The letter is signed by some of the most important artists and arts-workers in Australia, including Mother and Son writer Geoffrey Atherden, photographer William Yang, dancer Liz Dalman, playwright Patricia Cornelius, publisher and critic Katharine Brisbane, Terra Nullius author Claire G. Coleman, La Mama artistic director Liz Jones, and former Adelaide Festival artistic director David Sefton.
This meeting will be discussing the Major Performing Arts (MPA) framework, and the open letter is an “urgent request [for ministers] to withhold [their] endorsement of the revised MPA Framework.” They write:
Across all measures, the independent and small-medium sector is the lifeblood of the national arts ecology. This sector, on which Australian culture depends for its productivity, efficiency and international reputation, is on the verge of collapse.
The letter captures the growing feelings of despair and disenfranchisement in the arts sector.
Protected funding for 29 companies
The MPA Framework, in existence under various titles since 1999, ensures the majority of available arts funding at the federal and state level is directed to 29 performing arts companies.
Of the A$177 million in arts funding the Australia Council had to distribute in 2016-17, $109 million went to MPA companies: the open letter says the current proportion of funding to the MPA companies is 59%. These companies aren’t subject to peer review, and are protected from cuts to arts funding.
The MPA organisations include ten orchestras, five opera companies, eight theatre companies, and three ballet companies. These companies are generally focused on the western canon and follow the European tradition in terms of their cultural priorities.
They tend to be white and male dominated in their leadership – Bangarra is the only First Nations company. The very nature of major performing companies excludes all other art forms, such as literature and the visual arts.
Primarily located in Sydney and Melbourne, MPA companies attract most of the arts sponsorship as well as the majority of the box office income: companies are theoretically only eligible to be a member of the MPA if they can demonstrate a non-grant income of more than $1.6 million.
The rich continue to get richer and the poor get poorer.
The open letter intends to draw urgent attention to the situation facing the broader community due to their funding inequity, the overall cuts in funding, and the lack of any real increase to arts funding over many years.
Reconsidering the framework
In 2018, the government hosted a survey about the future of the MPA companies, receiving 8,026 responses. The cultural ministers will be responding to the findings of this survey at their Friday meeting.
The public survey asked five questions, including what should be the MPA’s “guiding principles”, what the criteria for being an MPA company should be, and:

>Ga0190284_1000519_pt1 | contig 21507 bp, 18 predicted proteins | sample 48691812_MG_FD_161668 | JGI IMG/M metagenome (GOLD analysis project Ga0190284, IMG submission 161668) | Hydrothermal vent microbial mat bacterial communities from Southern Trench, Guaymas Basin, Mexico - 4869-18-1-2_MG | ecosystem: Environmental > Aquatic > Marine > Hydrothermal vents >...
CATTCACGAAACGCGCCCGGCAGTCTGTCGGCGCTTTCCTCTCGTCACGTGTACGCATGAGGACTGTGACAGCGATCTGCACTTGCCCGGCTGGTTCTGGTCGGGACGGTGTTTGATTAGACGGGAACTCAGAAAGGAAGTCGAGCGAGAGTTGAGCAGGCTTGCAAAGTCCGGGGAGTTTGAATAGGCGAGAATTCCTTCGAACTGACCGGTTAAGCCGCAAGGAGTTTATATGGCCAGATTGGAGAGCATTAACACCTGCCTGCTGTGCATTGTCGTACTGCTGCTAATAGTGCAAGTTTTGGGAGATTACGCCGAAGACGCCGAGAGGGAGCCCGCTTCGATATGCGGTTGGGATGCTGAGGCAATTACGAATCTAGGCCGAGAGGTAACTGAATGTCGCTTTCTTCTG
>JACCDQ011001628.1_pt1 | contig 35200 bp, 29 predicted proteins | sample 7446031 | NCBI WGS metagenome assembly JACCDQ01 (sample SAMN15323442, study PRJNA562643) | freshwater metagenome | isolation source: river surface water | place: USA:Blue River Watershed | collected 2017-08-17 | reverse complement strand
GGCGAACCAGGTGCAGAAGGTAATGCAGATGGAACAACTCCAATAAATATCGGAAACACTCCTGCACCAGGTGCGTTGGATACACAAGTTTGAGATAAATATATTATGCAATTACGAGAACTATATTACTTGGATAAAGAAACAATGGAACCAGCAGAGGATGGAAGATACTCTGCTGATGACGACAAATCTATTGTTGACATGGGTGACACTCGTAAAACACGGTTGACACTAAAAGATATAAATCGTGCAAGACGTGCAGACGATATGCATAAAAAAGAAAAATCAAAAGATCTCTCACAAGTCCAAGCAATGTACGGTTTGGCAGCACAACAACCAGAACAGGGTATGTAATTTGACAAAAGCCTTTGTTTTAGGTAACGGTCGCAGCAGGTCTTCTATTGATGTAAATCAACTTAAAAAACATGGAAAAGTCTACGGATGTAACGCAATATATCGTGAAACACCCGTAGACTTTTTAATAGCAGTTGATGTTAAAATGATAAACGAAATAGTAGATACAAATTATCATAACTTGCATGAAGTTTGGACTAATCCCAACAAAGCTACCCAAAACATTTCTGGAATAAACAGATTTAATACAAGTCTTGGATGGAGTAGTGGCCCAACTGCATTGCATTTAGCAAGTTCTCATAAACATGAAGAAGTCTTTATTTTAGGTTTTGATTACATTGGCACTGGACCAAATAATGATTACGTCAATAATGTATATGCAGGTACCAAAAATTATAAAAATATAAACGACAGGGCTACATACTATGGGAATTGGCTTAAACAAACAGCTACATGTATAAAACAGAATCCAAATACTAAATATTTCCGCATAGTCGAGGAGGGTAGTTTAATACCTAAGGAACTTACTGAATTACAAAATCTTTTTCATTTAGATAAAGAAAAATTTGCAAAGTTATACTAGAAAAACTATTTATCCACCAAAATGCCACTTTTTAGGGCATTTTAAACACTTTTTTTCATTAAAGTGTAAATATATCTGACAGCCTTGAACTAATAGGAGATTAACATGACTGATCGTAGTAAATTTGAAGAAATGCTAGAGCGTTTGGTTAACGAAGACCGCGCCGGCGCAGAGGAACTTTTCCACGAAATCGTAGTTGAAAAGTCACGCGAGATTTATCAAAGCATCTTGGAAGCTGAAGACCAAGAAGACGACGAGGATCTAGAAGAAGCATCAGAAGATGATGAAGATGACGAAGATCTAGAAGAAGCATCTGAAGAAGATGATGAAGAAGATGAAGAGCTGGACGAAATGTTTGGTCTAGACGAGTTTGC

[…] MPA companies are not subject to a competitive process through peer review for their base funding […] Do you agree with this approach?
The open letter calls for the MPA framework to be abolished and for these companies to be subjected to peer review, like all other arts organisations and artists.
Grants to individual artists – who also fall outside the MPA framework – have fallen by a third since 1999.
Many believe the two-tiered funding model is decimating the sector. Smaller players manage on very little and are seen as disposable, putting arts organisations that have been the backbone of the arts ecology at risk and causing many artists to struggle to survive, or leave the arts altogether.
An artistic ecosystem
Like the environment, the arts are an ecosystem. If a major part of it is damaged irreparably, the entire system could collapse.
Big companies rely on the output of small companies for development of new content, artistic styles, and emerging artists. Without the underlying structure of the independent and small-to-medium sector, the big companies can become moribund.
One argument is these large companies are labour intensive and require many more resources to stay afloat than a small gallery or a publishing company. It follows, then, it is necessary for governments to provide a large amount of funding to these companies.
Yet, as the open letter notes, big companies received a subsidy of $31.50 per audience member; the small-to-medium and independent sector receive a subsidy of $3.36 per audience member.
There are some hard questions here the letter writers want the culture ministers to address.
Do they want to support a healthy arts ecosystem? Do they want to lose extraordinary artists, arts activity and arts organisations year after year, because the government wants to protect the few who are big and powerful? Leaders talk about cultural diversity, but are they willing to shift funding priorities to ensure it occurs?
It’s critical the culture ministers address these fundamental questions without them being captured continually by political interests. The future of Australia’s arts ecology depends on it.
Authors: Jo Caust, Associate Professor and Principal Fellow (Hon), University of Melbourne